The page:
Sunday, August 23, 2009

More Backlogged Thoughts...

I've been more keenly aware of the passage of time, even since moving into the new house. We have a clearer view of the eastern horizon in the mornings when I have time to ponder while I feed the dogs.

Here in West Point, we're a bit further from the light pollution, so I can see so many more stars in the pre-dawn hours, and we're a bit further from the mountains, so the skyline is a little closer to the horizon. The net effect is that I can more accurately observe certain stars and constellations rising in the morning. For instance, shortly after we arrived, I could see the Pleiades just above the horizon, and Orion was just clearing it, looking more like a bow tie than a mighty hunter.

My stars are out now, the stars I kind of associate with my "home" season of the year... Rigel, Betelgeuse, Aldebaraan... the stars in and around the Orion constellation are usually pretty close to dead-overhead when I think to look at them and recognize them. Usually this is in the fall and early winter. Weeks ago, these stars, along with Canopus (the "Dog Star," which reputedly gives the "Dog Days" of August their name), debuted in the morning sky, which reminded me we were easing into Autumn again. A brief whiff of a chill in the air last Monday at around 5 p.m. confirmed it.

Funny thing I noted as I watched the stars, almost before my eyes, rise higher and higher each morning, was that centuries ago, there was a whole caste of people who's social responsibility was to watch the stars, watching for signs or omens of things to come. They came to be known as the "Magi," and were widely revered with certain degree of awe, as people looked on them and wondered, "How did they know that was going to happen?"

Cynically, it was merely a matter of recording close observations, recognizing patterns, and keeping such proprietary techniques under wraps.

Astronomy has always been closely associated with astrology. Indeed, even in the days of Johannes Kepler, the great astronomer who developed the basic Laws of Planetary Motion, the main reason a monarch even kept a stellar observer on staff was to draw up a regular Star Chart that might figure into official state policy.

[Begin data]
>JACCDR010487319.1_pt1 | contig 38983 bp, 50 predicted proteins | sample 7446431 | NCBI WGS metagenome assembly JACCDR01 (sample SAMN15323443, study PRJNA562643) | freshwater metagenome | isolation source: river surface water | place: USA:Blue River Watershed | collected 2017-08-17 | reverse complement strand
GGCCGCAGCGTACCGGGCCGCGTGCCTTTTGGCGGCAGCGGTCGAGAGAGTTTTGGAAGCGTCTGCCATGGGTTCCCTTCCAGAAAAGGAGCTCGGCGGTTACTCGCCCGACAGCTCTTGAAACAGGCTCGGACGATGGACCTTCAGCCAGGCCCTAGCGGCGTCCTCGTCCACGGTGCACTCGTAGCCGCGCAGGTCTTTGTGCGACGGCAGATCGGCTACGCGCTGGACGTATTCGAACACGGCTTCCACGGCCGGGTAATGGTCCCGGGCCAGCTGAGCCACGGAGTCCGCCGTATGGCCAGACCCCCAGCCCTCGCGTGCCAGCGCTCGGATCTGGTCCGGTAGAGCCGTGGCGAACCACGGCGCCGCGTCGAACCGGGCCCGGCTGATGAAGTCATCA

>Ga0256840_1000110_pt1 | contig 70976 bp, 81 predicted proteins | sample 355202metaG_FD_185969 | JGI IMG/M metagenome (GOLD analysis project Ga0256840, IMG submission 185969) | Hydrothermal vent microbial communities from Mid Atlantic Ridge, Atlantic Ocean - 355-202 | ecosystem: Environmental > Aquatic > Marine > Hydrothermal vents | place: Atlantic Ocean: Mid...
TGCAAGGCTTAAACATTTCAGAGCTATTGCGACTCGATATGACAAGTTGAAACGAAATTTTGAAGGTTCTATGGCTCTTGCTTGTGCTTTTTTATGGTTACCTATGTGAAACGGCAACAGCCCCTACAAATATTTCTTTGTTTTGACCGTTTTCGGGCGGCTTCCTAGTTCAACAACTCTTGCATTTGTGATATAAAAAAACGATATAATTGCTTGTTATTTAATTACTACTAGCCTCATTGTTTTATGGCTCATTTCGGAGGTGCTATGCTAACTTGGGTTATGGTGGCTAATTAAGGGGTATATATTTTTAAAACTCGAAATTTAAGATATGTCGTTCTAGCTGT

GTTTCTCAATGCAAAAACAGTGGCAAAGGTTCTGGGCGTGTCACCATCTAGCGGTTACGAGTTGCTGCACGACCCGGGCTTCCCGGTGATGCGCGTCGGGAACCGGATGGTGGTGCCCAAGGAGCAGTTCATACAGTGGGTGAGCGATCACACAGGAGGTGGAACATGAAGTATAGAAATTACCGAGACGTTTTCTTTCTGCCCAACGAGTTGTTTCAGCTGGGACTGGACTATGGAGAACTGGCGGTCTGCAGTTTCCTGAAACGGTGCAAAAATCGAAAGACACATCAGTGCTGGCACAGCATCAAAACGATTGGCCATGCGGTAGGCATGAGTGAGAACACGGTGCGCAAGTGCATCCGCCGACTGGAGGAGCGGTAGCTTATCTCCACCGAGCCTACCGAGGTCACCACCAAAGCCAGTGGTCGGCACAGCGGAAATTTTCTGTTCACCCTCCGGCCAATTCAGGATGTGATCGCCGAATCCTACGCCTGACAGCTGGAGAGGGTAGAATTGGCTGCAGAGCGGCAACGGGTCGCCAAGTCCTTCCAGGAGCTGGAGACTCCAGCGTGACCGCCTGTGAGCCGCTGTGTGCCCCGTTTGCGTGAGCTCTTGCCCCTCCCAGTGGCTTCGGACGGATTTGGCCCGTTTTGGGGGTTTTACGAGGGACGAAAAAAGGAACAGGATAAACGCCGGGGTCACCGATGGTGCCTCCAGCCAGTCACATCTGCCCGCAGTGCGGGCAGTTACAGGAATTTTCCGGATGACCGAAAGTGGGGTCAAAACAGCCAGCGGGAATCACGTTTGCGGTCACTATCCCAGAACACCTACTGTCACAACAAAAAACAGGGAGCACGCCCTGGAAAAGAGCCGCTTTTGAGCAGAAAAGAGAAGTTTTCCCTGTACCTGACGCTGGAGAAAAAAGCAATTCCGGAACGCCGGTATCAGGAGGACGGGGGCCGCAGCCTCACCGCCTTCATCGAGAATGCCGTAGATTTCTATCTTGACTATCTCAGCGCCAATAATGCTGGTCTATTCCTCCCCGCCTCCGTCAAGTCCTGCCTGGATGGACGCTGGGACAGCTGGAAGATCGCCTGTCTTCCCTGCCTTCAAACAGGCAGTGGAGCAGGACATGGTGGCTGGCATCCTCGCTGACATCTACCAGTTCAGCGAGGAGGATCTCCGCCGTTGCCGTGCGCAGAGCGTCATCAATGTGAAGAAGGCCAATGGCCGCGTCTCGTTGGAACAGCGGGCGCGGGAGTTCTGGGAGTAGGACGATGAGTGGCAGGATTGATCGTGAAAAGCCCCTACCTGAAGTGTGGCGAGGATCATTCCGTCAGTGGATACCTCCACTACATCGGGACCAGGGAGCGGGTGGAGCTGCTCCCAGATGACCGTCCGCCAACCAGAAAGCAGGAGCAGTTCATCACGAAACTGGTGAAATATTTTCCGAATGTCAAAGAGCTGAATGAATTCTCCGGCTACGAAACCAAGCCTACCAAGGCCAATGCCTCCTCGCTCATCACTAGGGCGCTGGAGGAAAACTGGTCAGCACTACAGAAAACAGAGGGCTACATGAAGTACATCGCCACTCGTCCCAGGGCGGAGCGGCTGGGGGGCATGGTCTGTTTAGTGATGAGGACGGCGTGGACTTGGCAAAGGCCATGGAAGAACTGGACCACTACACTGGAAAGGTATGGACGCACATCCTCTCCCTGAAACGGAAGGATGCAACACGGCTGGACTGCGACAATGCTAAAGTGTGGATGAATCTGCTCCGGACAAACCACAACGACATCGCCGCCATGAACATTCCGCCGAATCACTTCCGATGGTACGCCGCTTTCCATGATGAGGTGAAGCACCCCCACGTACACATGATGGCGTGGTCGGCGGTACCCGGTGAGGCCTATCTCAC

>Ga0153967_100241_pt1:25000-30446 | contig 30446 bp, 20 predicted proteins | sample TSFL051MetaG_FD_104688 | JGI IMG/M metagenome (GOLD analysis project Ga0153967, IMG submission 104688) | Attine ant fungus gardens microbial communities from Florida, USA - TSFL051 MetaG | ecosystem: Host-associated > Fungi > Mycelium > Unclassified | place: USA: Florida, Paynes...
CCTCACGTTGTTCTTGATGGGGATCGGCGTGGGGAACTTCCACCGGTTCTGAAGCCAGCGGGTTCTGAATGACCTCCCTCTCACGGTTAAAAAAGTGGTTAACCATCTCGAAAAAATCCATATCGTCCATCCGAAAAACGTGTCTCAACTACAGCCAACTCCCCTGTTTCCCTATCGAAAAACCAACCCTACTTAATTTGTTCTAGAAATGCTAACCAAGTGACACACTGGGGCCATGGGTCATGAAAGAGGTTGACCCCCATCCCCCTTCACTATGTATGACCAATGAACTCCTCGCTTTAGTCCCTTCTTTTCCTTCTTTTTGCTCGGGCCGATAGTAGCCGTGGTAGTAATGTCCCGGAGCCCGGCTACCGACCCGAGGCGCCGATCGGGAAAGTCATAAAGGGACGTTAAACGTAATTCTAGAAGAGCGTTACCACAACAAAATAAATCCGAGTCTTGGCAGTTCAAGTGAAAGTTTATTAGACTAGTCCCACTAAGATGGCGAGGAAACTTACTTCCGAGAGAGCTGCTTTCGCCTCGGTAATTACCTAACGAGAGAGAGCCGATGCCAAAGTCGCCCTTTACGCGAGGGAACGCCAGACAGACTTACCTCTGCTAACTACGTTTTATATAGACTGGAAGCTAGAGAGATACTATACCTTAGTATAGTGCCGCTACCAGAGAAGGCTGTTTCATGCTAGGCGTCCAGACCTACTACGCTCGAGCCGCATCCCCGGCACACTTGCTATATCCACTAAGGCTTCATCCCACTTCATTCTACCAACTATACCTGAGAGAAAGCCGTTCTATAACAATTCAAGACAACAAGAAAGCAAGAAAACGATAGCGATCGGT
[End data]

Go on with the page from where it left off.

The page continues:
Even when I was in college, I'd tell people I was studying astronomy, and they'd tell me they were a Pisces, or ask me if I really believed in fortune-telling.

But the ancient astronomers used their knowledge of the cycle of the constellations and the position of the sun in the sky to establish what time of the year it was, and predict or at least advise on matters of the season, like annual flooding and growing seasons. I think the Farmer's Almanac does something similar, these days.

How did it get so out of hand, though, that someone observing the stars came to be known as someone with mystic insights and connections with the gods themselves?

Not sure though, but I've also picked up on this tidbit: apparently, the way we've come to associate certain personality traits with being born on certain dates has much to do with this tradition of really knowing one's times of the year, but it also involves having insight into the environmental conditions a person is exposed to during their gestation.

In other words, one might have an idea of what a person's temprament might be like if they knew what their mother was going though during the pregnancy, and most of all, what their mother was likely to eat during the pregnancy that might affect the brain's development, and thus their personality.

An example of this might be that a person born in October was conceived in late December, early January. In some climes, that means the mother has access to very little fresh food during early pregnancy, mostly dried or pickled foods or else foods that store easily, like grains. The curing or preserving process of these foods might affect the brain chemistry at an early stage of pregnancy in a certain way that's different from someone conceived in June or July (more access to fresh foods and the like), and so their personality is distinctly different.

Nowadays, this effect is less pronounced because we simply have more access to foods of all kinds, so a "Libra" might not be as different from an "Aries" as one might have used to be 3 000 years ago, and now with so many people living on highly processed foods, who knows what effect that has on the modern personality...

Did I mention I really dig astronomy?


Blogger Giggles said...

I love astronomy. I love looking up at the sky and being filled with wonder. I too recognize those stars very easily. And while I have a calendar, the phases of the moon are regularly used to clue me in to different time periods too.


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